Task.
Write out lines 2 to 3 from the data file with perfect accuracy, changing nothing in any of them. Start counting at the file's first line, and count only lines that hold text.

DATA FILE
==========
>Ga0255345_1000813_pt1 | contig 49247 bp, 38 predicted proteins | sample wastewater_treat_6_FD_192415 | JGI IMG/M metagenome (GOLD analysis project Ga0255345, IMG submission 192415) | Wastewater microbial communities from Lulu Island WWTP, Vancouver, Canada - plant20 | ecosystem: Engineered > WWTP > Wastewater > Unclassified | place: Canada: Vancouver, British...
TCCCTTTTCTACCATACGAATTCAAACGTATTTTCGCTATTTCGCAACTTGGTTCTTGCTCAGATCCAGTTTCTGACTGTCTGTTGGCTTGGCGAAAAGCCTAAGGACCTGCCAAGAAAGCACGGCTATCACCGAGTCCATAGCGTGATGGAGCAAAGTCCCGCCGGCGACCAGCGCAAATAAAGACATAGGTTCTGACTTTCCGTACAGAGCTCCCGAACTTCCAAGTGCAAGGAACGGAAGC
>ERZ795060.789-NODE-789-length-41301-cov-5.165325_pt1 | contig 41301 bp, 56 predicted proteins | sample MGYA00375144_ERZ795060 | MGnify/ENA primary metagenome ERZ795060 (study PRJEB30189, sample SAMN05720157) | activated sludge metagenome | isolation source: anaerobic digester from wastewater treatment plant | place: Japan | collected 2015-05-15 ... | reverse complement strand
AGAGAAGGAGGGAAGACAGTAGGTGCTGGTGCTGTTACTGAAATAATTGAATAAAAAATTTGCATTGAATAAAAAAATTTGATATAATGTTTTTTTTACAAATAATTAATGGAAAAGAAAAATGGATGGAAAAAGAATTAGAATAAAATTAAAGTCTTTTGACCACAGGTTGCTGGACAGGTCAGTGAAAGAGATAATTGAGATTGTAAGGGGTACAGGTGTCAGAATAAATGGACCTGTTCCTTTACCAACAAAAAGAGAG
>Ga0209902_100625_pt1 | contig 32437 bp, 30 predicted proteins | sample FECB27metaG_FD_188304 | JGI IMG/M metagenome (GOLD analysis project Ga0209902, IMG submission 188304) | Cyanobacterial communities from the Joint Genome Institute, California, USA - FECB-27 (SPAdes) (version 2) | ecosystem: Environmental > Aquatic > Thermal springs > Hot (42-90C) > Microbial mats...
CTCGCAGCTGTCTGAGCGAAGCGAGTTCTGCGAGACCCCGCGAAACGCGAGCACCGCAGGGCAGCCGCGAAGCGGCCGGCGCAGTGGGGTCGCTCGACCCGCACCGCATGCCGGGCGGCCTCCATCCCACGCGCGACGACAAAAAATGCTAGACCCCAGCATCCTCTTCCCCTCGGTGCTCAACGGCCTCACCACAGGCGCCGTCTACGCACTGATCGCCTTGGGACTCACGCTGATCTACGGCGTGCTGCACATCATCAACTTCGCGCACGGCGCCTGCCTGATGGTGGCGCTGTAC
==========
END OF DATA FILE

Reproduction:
TCCCTTTTCTACCATACGAATTCAAACGTATTTTCGCTATTTCGCAACTTGGTTCTTGCTCAGATCCAGTTTCTGACTGTCTGTTGGCTTGGCGAAAAGCCTAAGGACCTGCCAAGAAAGCACGGCTATCACCGAGTCCATAGCGTGATGGAGCAAAGTCCCGCCGGCGACCAGCGCAAATAAAGACATAGGTTCTGACTTTCCGTACAGAGCTCCCGAACTTCCAAGTGCAAGGAACGGAAGC
>ERZ795060.789-NODE-789-length-41301-cov-5.165325_pt1 | contig 41301 bp, 56 predicted proteins | sample MGYA00375144_ERZ795060 | MGnify/ENA primary metagenome ERZ795060 (study PRJEB30189, sample SAMN05720157) | activated sludge metagenome | isolation source: anaerobic digester from wastewater treatment plant | place: Japan | collected 2015-05-15 ... | reverse complement strand